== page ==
Before there were lawyers, there were philosophers. The Sophists, given a bad name by Plato, earned their bread by teaching people how to plead their cases in court. There being no professional lawyers in 5th century B.C. Athens, people had to represent themselves. Witness this tale (probably too good to be true) of the pre-Socratic Greek philosopher Protagoras:
It is said that [Protagoras] taught a young man on the terms that he should be paid his fee if the young man won his first law-suit, but not otherwise, and that the young man’s first law-suit was one brought by Protagoras for recovery of his fee.
Bertrand Russell, History of Western Philosophy, p. 75.
Posted in Books, General Foolishness, Great Thinkers, History, Philosophy, Pith
Tagged ancient greece, ancient philosophy, athens, bertrand russell, greece, greek philosophy, History, history of western philosophy, Philosophy, plato, protagoras, western philosophy
Good people generally do not become president. Good people don’t even want to be president.
Why? Power is one reason. There is nothing dignified or noble about seeking power over other human beings.
Morality in politics is that of Thrasymachus in Plato’s Republic: might makes right. No parent would teach that to their child. It is wrong.
The brutal campaigns are the other reason good people shy away from political careers. A successful campaign for even minor office requires months of the candidate prostrating himself before people he’s never met.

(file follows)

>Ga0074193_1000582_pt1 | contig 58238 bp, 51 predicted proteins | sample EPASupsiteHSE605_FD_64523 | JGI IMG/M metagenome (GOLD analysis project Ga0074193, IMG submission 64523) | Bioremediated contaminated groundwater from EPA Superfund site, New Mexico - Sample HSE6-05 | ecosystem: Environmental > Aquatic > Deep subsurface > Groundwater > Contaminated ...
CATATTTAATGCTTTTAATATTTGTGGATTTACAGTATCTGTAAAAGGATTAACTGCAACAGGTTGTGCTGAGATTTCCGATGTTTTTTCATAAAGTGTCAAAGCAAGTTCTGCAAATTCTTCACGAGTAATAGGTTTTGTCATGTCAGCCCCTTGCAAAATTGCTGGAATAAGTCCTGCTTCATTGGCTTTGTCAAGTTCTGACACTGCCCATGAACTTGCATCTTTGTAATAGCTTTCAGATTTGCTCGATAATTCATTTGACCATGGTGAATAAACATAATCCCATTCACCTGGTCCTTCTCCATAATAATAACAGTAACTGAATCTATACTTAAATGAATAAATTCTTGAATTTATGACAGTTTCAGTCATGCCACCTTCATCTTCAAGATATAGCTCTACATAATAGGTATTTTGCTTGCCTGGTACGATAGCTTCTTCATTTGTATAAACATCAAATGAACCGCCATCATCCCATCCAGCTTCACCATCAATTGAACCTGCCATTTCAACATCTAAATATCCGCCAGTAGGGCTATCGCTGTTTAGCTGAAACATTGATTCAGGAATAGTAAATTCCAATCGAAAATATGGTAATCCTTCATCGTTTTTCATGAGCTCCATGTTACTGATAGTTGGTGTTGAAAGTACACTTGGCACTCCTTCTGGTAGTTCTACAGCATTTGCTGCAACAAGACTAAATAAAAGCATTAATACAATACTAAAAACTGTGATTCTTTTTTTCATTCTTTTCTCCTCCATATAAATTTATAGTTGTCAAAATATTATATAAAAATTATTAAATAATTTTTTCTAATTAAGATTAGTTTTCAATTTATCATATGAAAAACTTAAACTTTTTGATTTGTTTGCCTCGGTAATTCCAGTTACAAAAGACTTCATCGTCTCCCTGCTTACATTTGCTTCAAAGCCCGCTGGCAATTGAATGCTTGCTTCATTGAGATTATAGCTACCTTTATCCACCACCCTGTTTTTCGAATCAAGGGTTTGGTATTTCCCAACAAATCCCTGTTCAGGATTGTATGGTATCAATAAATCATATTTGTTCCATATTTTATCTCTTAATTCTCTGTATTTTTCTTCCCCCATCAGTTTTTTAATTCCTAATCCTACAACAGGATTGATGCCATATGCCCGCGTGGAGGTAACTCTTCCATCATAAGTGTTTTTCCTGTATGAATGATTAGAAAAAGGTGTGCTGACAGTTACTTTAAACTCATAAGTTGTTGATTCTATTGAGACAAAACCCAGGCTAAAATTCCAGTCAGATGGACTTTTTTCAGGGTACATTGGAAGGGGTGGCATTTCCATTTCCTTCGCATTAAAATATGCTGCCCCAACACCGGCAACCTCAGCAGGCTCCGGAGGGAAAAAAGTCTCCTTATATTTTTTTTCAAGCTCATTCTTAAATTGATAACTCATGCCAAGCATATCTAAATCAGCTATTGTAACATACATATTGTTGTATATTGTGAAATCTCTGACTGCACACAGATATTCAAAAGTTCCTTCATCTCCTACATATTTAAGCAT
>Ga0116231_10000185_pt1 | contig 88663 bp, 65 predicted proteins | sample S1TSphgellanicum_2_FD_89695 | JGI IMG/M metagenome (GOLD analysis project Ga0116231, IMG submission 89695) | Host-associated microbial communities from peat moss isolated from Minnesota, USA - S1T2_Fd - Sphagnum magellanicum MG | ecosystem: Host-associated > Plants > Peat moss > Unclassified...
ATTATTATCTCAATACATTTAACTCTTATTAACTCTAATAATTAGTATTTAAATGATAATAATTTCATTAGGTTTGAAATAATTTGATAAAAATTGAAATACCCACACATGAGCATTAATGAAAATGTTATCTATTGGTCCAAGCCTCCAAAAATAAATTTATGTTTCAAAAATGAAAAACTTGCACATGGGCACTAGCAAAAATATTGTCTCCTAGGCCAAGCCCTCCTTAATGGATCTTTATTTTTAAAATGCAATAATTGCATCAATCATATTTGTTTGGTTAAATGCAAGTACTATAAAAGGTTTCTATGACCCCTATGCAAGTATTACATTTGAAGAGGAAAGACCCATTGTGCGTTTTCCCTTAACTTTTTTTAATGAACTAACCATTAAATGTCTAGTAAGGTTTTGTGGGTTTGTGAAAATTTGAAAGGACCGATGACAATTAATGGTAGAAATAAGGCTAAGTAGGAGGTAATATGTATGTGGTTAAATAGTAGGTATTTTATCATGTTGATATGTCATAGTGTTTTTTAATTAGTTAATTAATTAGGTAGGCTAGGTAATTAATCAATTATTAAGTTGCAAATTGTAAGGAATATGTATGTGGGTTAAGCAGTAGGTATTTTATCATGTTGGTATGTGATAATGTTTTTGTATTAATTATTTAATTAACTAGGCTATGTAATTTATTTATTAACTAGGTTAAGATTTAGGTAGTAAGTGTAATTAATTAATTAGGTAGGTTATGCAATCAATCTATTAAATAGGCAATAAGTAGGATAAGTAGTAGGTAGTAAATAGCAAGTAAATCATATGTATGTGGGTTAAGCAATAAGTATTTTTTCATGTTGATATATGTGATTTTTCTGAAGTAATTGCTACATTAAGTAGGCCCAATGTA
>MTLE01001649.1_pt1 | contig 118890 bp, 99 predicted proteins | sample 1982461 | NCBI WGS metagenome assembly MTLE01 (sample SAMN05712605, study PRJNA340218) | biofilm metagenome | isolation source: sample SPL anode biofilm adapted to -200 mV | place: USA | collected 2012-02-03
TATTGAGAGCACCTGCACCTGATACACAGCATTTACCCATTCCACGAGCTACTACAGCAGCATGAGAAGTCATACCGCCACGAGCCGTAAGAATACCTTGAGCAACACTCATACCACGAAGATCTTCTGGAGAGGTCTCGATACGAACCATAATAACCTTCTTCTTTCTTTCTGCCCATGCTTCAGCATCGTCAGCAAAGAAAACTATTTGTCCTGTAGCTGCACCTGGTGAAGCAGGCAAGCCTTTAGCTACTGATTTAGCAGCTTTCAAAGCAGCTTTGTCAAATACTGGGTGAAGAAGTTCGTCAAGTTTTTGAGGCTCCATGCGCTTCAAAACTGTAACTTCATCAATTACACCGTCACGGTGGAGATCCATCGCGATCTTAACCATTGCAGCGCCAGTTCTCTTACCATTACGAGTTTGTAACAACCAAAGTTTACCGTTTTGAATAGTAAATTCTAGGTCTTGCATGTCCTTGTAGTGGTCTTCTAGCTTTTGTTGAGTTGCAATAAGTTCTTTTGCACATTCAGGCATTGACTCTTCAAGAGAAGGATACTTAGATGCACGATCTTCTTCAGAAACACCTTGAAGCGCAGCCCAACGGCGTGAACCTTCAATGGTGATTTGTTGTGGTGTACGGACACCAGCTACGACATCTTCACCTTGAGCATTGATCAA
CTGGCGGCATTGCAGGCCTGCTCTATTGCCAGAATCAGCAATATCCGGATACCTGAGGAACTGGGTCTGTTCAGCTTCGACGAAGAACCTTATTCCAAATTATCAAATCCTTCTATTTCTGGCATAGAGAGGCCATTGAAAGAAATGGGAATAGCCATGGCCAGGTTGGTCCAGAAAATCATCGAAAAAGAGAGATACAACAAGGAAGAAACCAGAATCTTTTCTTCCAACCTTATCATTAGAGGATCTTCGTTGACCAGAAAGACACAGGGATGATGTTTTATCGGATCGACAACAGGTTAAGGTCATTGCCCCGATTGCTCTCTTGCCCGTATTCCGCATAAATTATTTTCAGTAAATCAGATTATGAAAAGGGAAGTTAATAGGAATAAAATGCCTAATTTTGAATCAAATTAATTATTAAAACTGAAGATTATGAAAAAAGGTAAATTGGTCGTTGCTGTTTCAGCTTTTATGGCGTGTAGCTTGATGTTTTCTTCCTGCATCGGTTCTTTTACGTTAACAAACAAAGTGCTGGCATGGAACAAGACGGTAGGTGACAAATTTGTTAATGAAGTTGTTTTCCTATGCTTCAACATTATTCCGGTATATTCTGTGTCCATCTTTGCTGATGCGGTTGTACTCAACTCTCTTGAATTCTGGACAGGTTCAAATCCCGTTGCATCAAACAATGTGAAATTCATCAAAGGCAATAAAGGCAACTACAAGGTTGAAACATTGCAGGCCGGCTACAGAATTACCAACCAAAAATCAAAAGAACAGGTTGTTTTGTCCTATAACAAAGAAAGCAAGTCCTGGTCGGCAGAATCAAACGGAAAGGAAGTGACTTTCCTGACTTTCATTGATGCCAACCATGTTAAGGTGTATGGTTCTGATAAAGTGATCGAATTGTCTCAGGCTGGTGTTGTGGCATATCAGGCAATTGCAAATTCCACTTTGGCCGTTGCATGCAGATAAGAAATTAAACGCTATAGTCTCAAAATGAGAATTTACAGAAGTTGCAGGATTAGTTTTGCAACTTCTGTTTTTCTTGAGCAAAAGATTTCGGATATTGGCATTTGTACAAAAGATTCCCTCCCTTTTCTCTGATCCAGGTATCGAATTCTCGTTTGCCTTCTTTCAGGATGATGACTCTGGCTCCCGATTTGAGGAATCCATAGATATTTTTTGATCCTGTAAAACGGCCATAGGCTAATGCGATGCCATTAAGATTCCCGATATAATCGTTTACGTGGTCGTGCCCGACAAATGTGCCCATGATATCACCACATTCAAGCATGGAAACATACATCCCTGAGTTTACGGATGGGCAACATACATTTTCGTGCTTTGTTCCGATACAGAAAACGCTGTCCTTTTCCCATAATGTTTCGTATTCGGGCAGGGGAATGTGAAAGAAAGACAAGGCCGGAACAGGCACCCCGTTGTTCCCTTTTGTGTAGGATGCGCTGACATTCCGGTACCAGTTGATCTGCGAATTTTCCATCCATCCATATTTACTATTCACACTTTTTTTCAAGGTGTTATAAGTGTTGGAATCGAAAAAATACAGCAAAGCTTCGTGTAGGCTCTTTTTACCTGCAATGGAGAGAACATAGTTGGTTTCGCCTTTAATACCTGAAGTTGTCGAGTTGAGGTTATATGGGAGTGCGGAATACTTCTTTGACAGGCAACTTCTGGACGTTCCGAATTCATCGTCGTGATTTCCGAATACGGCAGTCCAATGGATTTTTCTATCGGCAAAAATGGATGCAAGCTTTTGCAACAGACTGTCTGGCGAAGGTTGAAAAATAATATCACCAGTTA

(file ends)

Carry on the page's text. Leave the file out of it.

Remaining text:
He has to tailor his opinions to match the median voter’s. He dares not follow his own heart or mind; he’d lose for sure.
Good people carry themselves with pride and dignity. The man or woman who voluntarily endures the modern campaign has neither.
Pundits started talking years ago about the notion of the “permanent campaign.” It used to be a cynical joke at the expense of a politician whose powerlust was a little too obvious; proper decorum demanded such impulses to be kept below the surface.
Decorum has declined. People who play for the Red Team are already jockeying to position themselves as their team’s nominee. More than three years from now.
The Blue Team already knows who their nominee will be. And he’s already begun campaigning for a second term. His first has not yet even begun.
The Politico‘s Ben Smith reports that President Obama has even named his permanent campaign: Organizing for America. This is unprecedented.
Smith describes it as a “potentially hugely, uniquely powerful tool, enhancing the muscle of the official who is already the most powerful man in America.”
Power. Always power. Politicians are terrible little creatures. May our children aspire to better things.
“The partisan, when he is engaged in a dispute, cares nothing about the rights of the question, but is anxious only to convince his hearers of his own assertions.”
Posted in Argumentation, Great Thinkers, Philosophy, Pith, The Partisan Mind
Tagged partisan, partisan hack, partisan hackery, partisan politics, phaedo, plato, plato quotations, plato quotes